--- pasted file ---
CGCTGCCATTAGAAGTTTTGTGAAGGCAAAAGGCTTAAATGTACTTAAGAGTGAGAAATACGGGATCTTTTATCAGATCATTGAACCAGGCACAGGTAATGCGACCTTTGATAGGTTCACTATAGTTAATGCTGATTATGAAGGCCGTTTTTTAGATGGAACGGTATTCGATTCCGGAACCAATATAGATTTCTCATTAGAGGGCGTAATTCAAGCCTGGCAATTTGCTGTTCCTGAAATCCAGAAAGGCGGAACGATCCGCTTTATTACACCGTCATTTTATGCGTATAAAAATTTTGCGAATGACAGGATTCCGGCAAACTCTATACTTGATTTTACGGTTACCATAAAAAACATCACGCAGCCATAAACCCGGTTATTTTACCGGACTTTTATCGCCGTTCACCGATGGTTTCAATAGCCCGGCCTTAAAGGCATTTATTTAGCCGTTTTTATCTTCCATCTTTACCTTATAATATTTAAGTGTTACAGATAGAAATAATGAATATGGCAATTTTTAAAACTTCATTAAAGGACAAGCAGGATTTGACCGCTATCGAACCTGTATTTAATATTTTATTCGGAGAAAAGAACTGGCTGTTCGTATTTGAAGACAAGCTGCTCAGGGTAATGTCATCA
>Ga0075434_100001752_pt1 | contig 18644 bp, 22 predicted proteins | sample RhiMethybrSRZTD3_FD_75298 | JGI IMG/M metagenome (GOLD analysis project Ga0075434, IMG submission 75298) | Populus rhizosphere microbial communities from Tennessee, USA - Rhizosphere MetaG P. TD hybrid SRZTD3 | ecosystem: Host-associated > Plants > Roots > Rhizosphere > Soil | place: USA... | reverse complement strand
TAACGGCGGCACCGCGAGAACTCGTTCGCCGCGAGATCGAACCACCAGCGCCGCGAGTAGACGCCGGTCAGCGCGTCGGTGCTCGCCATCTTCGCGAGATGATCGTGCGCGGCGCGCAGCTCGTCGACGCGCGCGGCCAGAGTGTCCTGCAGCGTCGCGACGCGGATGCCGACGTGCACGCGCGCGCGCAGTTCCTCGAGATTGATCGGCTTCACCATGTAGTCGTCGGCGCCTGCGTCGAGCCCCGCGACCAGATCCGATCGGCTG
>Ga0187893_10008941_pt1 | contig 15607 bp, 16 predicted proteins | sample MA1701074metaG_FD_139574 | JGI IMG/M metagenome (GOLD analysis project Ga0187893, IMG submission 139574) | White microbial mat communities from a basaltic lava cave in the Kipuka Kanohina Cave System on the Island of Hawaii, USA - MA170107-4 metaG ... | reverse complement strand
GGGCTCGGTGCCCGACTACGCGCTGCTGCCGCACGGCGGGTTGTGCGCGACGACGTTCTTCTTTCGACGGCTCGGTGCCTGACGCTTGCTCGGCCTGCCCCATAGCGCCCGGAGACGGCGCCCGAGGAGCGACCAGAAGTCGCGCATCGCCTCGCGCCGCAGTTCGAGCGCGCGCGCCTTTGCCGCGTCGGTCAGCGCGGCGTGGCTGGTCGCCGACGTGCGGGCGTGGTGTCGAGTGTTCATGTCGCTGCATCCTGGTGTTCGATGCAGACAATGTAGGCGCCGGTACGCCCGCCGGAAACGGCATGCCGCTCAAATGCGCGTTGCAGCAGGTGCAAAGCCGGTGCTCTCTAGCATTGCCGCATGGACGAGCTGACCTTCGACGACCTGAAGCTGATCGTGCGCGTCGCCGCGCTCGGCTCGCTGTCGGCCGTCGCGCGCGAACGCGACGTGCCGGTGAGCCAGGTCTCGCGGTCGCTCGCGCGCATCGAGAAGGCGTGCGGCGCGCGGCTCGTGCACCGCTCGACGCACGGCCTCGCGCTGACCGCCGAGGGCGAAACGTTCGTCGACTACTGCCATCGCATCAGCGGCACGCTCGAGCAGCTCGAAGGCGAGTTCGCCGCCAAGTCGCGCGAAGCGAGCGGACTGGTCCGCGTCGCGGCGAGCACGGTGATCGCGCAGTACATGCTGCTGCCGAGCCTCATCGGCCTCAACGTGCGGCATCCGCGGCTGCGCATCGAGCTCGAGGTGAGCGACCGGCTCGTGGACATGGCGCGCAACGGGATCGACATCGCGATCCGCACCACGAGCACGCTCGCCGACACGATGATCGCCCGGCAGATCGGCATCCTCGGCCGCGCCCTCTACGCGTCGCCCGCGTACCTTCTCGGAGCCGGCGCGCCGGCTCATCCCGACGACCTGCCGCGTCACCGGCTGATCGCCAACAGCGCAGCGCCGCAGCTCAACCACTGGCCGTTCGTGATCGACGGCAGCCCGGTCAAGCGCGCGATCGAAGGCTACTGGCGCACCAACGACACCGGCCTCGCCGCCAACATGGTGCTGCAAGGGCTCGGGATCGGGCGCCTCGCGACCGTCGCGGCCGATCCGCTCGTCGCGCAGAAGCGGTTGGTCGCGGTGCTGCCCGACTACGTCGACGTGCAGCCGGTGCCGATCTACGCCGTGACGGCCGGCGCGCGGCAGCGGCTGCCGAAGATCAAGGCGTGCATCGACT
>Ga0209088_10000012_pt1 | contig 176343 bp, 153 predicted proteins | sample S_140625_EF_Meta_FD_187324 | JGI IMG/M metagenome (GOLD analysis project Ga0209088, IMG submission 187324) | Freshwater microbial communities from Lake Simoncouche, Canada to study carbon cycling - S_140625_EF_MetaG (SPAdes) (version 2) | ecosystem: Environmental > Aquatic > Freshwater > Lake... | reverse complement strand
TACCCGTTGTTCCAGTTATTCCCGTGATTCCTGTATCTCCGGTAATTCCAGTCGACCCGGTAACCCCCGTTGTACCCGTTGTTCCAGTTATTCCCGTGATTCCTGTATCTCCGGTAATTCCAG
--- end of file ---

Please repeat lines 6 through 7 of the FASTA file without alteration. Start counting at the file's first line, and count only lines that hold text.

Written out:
>Ga0209088_10000012_pt1 | contig 176343 bp, 153 predicted proteins | sample S_140625_EF_Meta_FD_187324 | JGI IMG/M metagenome (GOLD analysis project Ga0209088, IMG submission 187324) | Freshwater microbial communities from Lake Simoncouche, Canada to study carbon cycling - S_140625_EF_MetaG (SPAdes) (version 2) | ecosystem: Environmental > Aquatic > Freshwater > Lake... | reverse complement strand
TACCCGTTGTTCCAGTTATTCCCGTGATTCCTGTATCTCCGGTAATTCCAGTCGACCCGGTAACCCCCGTTGTACCCGTTGTTCCAGTTATTCCCGTGATTCCTGTATCTCCGGTAATTCCAG